This paper explores the ways that Horace Walpole’s Gothic texts, The Castle of Otranto, The Mysterious Mother, and even the architectural Strawberry Hill, operate within a fascinating nexus of visual and narrative discourse. By analysing the intersections of the verbal and visual within these works, which combine and collide within liminal spaces that figure a threshold state between the supernatural and the subconscious, this paper explores the ways that Walpole’s texts work collectively to interrogate eighteenth-century theories of perception and imagination by positing a slippage between word and image that undermines the human attempt to make sense of the world.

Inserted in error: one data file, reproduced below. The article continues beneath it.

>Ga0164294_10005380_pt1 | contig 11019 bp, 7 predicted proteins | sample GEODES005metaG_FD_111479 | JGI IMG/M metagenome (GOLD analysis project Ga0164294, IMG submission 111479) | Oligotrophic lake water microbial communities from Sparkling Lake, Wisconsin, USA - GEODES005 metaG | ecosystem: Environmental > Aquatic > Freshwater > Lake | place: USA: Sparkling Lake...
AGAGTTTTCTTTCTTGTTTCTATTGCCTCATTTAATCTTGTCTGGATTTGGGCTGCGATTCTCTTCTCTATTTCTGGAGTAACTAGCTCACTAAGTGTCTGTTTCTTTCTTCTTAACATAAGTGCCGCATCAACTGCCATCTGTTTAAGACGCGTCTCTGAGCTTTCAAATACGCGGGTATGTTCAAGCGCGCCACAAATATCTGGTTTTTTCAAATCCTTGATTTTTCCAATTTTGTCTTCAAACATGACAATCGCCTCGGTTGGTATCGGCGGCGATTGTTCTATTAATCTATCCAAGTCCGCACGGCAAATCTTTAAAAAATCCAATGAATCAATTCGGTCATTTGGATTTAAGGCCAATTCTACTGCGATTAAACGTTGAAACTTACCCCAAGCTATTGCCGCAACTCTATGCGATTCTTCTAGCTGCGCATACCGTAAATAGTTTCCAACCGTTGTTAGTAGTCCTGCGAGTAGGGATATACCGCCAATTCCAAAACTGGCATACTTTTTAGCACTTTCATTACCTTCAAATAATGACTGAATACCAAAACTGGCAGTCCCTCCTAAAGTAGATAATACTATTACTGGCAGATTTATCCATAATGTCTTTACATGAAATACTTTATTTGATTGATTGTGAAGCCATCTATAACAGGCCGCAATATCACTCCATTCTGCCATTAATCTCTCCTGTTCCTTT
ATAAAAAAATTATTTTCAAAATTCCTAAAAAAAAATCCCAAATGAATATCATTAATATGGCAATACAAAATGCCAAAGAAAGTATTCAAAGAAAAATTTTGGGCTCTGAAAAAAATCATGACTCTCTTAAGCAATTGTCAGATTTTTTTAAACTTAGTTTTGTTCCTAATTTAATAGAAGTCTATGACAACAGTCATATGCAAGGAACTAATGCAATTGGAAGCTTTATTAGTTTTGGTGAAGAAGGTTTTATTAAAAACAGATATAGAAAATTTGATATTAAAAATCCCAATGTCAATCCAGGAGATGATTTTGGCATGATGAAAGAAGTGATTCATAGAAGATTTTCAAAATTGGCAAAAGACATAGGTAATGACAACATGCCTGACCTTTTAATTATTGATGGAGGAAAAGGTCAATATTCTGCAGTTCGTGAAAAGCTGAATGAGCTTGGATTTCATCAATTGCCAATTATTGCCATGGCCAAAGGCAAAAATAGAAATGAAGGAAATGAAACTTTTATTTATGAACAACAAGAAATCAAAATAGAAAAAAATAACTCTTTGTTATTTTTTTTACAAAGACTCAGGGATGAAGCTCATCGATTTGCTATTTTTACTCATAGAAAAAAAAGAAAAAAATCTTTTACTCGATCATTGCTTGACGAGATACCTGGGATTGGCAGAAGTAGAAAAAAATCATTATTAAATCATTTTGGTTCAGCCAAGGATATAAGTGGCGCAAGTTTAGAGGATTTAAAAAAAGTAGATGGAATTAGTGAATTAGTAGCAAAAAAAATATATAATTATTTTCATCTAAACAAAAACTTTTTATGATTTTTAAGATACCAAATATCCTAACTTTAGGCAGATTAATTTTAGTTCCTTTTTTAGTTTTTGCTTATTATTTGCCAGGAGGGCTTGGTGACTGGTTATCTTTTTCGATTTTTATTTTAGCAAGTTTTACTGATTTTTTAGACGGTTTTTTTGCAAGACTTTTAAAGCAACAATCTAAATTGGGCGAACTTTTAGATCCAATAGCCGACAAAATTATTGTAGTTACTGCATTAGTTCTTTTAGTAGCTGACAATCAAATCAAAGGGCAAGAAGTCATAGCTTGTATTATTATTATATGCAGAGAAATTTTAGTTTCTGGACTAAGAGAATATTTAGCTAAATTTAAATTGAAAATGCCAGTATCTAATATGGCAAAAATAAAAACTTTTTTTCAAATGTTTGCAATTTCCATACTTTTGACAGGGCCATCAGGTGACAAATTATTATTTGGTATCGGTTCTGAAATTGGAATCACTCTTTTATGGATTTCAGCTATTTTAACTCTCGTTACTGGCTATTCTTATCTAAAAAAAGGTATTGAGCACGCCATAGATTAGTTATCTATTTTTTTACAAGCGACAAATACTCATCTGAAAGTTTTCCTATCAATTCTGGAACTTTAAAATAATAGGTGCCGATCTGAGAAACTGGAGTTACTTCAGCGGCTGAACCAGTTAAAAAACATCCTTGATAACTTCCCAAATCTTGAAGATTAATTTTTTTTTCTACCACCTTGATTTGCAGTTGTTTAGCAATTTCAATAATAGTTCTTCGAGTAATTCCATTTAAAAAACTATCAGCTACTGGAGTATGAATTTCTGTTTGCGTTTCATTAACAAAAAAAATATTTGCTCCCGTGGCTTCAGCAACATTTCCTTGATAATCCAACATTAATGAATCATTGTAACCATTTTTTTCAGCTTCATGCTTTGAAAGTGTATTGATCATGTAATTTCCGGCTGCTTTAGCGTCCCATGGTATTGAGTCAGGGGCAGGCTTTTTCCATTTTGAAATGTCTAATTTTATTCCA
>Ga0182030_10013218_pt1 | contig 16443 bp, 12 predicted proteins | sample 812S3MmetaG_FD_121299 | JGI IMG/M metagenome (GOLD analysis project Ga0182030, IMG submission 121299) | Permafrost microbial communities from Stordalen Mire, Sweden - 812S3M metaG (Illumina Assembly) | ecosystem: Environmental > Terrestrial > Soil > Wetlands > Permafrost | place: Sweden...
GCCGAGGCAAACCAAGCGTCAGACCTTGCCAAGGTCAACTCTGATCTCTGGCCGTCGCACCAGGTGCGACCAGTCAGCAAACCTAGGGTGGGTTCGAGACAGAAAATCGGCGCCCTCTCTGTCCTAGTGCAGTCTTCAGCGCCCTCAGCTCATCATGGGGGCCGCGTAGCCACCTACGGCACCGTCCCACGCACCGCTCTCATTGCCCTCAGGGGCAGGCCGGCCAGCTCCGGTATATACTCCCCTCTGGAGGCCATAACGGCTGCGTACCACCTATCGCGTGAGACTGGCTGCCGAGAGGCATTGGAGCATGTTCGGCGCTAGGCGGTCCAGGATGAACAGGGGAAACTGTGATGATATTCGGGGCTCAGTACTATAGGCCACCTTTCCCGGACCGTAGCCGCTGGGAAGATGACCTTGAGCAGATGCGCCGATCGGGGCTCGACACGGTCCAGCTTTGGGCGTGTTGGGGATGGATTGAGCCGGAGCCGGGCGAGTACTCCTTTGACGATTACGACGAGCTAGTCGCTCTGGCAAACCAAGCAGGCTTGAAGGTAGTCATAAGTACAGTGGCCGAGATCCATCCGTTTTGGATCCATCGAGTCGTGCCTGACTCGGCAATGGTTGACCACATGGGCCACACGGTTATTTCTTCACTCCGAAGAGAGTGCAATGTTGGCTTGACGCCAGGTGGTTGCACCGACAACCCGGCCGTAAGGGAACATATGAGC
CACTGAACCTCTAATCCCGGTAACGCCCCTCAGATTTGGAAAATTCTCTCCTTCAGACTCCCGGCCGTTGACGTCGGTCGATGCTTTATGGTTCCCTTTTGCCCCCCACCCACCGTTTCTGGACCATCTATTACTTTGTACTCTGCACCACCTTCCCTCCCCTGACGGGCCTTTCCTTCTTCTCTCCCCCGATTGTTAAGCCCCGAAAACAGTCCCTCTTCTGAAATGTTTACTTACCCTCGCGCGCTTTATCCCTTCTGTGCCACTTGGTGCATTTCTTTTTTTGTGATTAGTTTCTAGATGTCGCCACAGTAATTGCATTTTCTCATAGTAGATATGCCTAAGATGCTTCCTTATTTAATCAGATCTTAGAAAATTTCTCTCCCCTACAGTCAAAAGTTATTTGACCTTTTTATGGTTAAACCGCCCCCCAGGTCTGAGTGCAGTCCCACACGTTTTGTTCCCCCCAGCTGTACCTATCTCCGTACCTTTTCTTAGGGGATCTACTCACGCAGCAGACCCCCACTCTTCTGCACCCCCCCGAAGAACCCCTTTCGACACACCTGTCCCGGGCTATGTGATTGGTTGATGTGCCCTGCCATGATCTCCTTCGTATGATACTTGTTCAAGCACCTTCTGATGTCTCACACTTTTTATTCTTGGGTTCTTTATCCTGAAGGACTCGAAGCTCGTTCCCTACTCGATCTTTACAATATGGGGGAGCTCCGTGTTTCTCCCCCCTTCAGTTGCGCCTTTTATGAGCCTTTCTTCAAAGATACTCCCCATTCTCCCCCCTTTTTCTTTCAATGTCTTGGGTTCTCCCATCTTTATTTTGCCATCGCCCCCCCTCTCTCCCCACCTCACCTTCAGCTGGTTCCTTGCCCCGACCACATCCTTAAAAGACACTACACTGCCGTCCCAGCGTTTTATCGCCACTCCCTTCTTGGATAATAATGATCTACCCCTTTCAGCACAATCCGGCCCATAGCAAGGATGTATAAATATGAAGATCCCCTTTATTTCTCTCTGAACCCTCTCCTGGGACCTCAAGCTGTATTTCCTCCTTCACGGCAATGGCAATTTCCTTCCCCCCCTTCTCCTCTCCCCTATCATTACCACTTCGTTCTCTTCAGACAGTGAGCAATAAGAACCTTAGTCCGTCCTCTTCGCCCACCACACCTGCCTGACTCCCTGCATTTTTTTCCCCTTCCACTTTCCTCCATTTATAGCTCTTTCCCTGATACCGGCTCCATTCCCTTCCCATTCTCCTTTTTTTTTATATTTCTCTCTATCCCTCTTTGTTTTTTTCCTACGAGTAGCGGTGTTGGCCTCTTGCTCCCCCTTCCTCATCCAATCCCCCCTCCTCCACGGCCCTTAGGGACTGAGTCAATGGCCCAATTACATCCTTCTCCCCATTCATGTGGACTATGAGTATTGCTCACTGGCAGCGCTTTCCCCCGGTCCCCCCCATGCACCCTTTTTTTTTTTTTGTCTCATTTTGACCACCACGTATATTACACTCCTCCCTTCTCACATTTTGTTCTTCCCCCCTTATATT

|Number of pages||13|
|Journal||Image & Narrative: online magazine of the visual narrative|
|Publication status||Published - 2017|
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- Gothic fiction
- eighteenth-century literature
- Literature and history
- space and place
- literary criticism